# Equivalent definitions for a Normalizer of a Subgroup

I've seen some definitions of a Normalizer that do not seem equivalent to me and was wondering if I am missing something.

First to setup the basic stuff:

$$H$$ is a subgroup of $$G$$.

Denote the normalizer of $$H$$ as $$N(H)$$.

So now the different definitions:

Group 1:

1. $$N(H)=\{a \in G: aha^{-1} \in H \text{ for }\forall h \in H\}$$
2. $$N(H)=\{a \in G: aHa^{-1} \subseteq H\}$$

Group 2:

1. $$N(H)=\{a \in G: aH=Ha\}$$
2. $$N(H)=\{a \in G: aHa^{-1}=H\}$$
3. $$N(H)=\cup\{Ha : aH=Ha\}$$
4. $$N(H)=\cup\{Ha : aHa^{-1}=H\}$$

My conclusions so far:

1. The solutions in Group 1 are equivalent
2. The solutions in Group 2 are equivalent
3. The solutions in Group 1 are not equivalent to those in Group 2 in general.
4. Group 1 basically says to gather all elements for which the conjugate of H is a subgroup of H, while Group 2 says to gather all the elements for which the conjugate of H is equvalent to H.
5. If G is finite, Group 1 will be equivalent to Group 2, because $$aHa^{-1}$$ is a bijective image of $$H$$ so if $$H$$ is finite and $$aHa^{-1} \subseteq H$$ => $$aHa^{-1}=H$$.
6. So Group 1 and Group 2 are equivalent if G is finite.

So my question comes to this:

Is this correct or not?

• To add some more to this question: It seems to me that the definitions in Group 1 do not make $N(H)$ a group, so unless G is finite in which case Group 1=Group 2 => $N(H)$ is a group. So Group 1 seems like a bad way to define things. So why use the definitions in Group 1 at all? Oct 11, 2020 at 21:22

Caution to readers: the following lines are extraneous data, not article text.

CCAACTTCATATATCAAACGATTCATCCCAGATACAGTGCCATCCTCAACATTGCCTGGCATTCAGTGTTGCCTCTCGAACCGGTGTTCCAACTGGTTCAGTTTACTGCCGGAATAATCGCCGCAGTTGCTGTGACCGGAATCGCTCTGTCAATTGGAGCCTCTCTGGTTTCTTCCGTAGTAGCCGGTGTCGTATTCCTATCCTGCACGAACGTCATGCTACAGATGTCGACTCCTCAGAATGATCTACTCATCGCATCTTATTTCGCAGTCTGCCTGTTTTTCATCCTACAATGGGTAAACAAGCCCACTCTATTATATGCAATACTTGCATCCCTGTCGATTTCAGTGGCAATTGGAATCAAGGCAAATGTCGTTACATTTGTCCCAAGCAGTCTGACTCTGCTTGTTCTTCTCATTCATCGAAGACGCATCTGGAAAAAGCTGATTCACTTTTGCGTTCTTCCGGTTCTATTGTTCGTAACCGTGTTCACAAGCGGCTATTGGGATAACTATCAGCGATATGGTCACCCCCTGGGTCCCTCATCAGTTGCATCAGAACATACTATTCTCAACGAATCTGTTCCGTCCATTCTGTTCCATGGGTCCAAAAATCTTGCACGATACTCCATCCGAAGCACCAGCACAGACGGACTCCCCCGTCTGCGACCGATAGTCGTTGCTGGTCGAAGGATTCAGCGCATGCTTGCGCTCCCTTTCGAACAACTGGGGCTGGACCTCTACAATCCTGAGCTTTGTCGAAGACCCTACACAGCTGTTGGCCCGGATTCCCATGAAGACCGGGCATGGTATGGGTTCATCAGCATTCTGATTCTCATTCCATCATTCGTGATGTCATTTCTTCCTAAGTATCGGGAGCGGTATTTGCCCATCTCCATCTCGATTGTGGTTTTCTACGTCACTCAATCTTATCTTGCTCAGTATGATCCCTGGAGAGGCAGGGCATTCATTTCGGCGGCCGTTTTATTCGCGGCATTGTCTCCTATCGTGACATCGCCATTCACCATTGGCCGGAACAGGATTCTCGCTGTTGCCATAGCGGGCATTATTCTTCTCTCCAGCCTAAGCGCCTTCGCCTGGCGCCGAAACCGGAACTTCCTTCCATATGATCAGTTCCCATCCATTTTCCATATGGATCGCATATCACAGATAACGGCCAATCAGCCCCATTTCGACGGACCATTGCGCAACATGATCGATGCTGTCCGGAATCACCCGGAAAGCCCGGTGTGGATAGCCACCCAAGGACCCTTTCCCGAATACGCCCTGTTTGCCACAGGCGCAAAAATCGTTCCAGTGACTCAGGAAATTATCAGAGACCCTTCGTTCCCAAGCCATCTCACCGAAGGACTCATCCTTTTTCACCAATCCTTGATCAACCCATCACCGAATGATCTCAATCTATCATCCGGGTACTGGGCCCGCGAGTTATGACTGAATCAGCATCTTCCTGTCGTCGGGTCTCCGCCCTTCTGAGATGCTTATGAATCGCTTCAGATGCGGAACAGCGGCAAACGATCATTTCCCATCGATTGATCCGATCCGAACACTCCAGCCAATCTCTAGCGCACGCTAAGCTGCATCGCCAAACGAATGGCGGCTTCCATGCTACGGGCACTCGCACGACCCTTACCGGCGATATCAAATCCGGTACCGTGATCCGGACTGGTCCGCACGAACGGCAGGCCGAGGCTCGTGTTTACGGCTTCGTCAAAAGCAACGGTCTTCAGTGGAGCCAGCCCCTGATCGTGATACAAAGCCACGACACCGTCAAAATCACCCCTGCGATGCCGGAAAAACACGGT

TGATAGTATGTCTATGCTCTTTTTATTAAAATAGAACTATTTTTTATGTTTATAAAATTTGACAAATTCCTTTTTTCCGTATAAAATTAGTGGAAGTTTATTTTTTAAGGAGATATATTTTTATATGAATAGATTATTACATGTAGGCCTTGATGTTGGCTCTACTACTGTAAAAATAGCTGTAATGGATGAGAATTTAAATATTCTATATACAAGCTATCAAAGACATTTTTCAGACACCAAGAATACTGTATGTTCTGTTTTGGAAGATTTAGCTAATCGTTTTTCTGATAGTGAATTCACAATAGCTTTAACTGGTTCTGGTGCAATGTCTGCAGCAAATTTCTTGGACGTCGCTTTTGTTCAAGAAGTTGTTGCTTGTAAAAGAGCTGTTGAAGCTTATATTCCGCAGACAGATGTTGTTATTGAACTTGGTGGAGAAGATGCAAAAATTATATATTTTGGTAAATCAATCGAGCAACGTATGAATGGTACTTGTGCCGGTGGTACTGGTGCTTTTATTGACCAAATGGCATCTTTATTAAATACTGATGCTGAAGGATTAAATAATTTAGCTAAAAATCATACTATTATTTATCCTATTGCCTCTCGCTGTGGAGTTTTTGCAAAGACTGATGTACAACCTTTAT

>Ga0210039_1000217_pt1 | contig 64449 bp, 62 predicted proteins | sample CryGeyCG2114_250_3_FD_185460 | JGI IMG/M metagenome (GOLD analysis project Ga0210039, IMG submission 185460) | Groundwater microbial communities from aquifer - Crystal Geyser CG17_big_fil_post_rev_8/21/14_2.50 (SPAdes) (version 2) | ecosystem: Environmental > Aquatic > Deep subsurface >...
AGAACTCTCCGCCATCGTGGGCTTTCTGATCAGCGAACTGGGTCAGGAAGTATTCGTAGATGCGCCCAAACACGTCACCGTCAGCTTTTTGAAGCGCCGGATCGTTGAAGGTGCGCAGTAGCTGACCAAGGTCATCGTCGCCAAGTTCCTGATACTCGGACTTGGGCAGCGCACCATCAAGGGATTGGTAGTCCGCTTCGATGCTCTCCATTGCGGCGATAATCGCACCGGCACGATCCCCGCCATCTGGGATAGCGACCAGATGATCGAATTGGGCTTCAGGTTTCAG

• The definitions in Group 1 are simply wrong because, as you said, they do not define a subgroup in general. So it is better not to use them at all (unless you are sure that $H$ is finite). Oct 11, 2020 at 21:53
• Related Oct 11, 2020 at 21:58
• @DerekHolt So why does Pinter use this definition then(Group 1)? Of course he is stating that G is a finite group, so it works, but I still do not see the merit? Isn't it better to just use one of the definitions in Group 2, like Dummit and Foote/Lang/Artin do, so that it works for an infinite group? In general, is there any reason to shy away from normalizers of infinite groups? Oct 11, 2020 at 22:46
• @Everstudent: I don't have any edition of Pinter. The comments in the question I linked to had that exchange. Take it up with them. Aside: use \text{ for every } to get regular text in the middle of a math formula; otherwise, it comes out awful. Oct 12, 2020 at 15:32

You left one cute one out: the normalizer of $$H$$ in $$G$$ is the largest subgroup of $$G$$ in which $$H$$ is normal.
Of course, then we have: $$H\triangleleft G\iff N(H)=G$$.
• For the $\text{Cute one}$ (+1),,,:)) Oct 12, 2020 at 8:00